The highest commercial home cinema resolution. The high cost of these projectors make them accessible only to the wealthiest people.


What resolution is best for you?

Projectors are compatible with different resolutions, converting different input resolution to the native output resolution. This process is called 'scaling'.
However, scaling always causes a loss of picture quality: it is not as sharp and detailed. This happens not only when the projector is of lower resolution than the source but also when the projector is of higher resolution.
Therefore it is always advised to match the projector resolution to the source's resolution (e.g. if you are using an XGA laptop you should if possible use an XGA projector). This will ensure you are getting the
sharpest and cleanest image.
Another factor in choosing the right resolution for your projector is the typical application:

Arrow   If you are using the projector for 'Powerpoint' type applications, you don't need a very high resolution; SVGA should be enough.
     
Arrow   If you are using the projector for numeric data presentations, 'Excel' spreadsheets etc. where the image needs to be clearer, XGA is recommended.
     
Arrow   If you are projecting highly detailed technical data such as engineering drawings, or high end photography, SXGA or UXGA resolutions would be best.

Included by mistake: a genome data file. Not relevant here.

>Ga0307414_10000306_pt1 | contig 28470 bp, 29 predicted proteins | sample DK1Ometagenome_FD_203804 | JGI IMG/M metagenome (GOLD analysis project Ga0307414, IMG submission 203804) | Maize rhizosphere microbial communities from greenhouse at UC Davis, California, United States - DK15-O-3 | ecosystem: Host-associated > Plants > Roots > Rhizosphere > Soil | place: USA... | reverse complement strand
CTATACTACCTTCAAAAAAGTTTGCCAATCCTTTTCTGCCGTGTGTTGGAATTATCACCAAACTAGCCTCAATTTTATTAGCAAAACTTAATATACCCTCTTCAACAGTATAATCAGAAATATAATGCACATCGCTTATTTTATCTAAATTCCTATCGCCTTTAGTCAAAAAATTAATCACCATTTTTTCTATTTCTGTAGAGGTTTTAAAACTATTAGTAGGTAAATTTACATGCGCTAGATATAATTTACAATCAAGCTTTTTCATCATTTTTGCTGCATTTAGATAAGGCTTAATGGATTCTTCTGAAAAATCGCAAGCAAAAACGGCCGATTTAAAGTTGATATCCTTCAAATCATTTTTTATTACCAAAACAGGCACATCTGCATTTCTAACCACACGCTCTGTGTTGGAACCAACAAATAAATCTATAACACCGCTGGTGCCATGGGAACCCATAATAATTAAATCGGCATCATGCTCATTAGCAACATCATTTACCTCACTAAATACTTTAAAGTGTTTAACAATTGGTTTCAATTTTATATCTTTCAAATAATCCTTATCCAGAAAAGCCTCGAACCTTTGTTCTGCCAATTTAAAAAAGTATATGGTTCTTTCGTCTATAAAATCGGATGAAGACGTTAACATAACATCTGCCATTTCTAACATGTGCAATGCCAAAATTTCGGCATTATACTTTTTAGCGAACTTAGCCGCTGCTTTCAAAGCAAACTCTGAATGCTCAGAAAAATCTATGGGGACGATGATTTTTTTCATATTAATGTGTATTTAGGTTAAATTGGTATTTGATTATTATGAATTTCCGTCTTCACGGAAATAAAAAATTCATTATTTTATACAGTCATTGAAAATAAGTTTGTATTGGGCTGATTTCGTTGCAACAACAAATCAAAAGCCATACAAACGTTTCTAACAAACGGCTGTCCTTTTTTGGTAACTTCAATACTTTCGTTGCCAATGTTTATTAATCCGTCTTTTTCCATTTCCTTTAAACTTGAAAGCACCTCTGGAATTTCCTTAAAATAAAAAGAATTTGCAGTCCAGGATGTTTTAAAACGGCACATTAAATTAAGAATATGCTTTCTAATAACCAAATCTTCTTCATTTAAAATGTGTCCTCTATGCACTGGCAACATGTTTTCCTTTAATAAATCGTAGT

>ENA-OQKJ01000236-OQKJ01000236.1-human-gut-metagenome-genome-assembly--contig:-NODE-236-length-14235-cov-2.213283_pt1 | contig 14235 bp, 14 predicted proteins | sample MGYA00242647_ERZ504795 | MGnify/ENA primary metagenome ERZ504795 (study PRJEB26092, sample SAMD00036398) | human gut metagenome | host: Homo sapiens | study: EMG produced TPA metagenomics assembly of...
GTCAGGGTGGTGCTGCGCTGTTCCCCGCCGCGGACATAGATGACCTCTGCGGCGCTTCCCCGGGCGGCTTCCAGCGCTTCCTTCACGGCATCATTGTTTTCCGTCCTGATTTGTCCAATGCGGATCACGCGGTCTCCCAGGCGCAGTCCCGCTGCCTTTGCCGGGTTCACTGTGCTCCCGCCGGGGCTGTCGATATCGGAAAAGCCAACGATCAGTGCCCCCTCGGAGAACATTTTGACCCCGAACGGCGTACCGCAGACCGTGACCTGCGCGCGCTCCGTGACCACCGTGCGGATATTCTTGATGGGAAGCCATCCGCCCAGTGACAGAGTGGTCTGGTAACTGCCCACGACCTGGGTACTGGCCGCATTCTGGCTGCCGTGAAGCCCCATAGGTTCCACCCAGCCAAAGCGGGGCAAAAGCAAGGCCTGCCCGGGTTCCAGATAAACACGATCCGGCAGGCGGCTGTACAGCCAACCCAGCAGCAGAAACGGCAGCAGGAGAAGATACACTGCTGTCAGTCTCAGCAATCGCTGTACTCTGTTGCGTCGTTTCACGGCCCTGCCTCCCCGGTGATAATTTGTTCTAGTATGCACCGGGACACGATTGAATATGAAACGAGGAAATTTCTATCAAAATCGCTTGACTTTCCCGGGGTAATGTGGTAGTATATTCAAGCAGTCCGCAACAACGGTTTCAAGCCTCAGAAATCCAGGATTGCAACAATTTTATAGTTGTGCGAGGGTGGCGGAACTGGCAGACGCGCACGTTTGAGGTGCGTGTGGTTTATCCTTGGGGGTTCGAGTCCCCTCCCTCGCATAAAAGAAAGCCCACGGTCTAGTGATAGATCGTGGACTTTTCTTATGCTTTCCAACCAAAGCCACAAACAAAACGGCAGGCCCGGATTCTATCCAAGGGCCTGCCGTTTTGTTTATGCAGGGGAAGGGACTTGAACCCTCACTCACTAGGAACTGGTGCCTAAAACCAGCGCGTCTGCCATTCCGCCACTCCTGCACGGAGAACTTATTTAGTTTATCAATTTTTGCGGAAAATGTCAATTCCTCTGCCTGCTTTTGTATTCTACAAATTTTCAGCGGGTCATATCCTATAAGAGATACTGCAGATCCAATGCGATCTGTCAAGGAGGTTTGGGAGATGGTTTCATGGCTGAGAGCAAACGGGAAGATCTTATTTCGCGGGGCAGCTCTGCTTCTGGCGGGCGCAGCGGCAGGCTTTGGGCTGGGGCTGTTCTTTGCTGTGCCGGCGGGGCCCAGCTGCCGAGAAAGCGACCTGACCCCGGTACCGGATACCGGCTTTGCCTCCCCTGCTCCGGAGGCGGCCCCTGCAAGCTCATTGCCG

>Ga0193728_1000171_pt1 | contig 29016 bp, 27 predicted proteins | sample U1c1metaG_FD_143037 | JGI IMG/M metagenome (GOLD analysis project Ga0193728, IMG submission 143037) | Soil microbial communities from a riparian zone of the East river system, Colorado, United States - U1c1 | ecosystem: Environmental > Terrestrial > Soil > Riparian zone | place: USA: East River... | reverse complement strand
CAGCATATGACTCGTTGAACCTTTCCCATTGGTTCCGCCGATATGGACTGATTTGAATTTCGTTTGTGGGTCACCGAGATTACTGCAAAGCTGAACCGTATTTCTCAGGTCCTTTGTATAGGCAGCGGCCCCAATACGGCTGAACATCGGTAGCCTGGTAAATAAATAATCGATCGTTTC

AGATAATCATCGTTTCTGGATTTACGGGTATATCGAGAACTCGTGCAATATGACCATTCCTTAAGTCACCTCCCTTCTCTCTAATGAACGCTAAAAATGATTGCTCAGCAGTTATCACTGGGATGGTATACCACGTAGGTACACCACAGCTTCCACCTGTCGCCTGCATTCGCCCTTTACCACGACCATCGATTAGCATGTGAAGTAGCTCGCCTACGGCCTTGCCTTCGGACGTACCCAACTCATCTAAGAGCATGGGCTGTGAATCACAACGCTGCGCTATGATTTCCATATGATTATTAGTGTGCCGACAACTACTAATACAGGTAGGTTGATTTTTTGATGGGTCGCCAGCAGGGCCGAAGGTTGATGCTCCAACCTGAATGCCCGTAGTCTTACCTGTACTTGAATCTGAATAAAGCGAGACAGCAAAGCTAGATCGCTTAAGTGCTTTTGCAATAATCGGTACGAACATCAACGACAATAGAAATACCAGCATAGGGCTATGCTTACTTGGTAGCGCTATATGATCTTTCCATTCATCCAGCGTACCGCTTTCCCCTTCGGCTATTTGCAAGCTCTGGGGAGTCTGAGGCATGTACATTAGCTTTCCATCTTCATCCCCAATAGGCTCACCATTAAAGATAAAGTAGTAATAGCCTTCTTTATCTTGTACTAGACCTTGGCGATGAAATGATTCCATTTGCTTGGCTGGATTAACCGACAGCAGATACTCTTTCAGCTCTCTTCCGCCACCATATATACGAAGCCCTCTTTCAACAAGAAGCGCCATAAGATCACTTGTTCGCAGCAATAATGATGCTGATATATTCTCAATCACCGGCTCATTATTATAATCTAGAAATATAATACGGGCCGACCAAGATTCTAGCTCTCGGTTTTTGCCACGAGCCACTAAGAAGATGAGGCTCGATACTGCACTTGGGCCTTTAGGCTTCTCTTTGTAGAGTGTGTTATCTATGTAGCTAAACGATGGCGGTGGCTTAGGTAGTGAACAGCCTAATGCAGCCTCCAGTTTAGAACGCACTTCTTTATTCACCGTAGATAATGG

Arrow   If you are using a widescreen computer or are buying a projector for home cinema, choose a widescreen projector that will match the computer resolution or the quality of video you would like to have.


Projector brightness Projector Aspect Ratio

The aspect ratio is the ratio of the width of an image to its height.
Projectors are divided between 4:3 (computer monitor shape) and 16:9 (widescreen TV shape) aspect ratios.
The 4:3 projectors are mainly used for business purposes to use with a computer.
The 16:9 projectors are used for home cinema or to project DVDs.
There is also a 16:10 aspect ratio seen in widescreen business projectors. These projectors have been designed for use with widescreen computers, although they are also used by home users.

Most projectors, whether they are 4:3, 16:10 or 16:9, are compatible with other aspect ratios. A simple option in the projector menu will switch the picture between formats. It is however not recommended to use a projector in a format other than its native aspect ratio as it will stretch the image or it will miss parts of the picture.

The ideal aspect ratio depends on the application:

Arrow   If you are going to use the projector mainly for business presentations, training, classroom application etc. with a standard computer it is advised to choose a 4:3 projector.
     
Arrow   If you are using the projector with a widescreen computer it is recommended to choose a 16:10 projector.
     
Arrow   If you are using the projector for home cinema or to project DVDs to an audience, it is recommended to choose a 16:9 projector.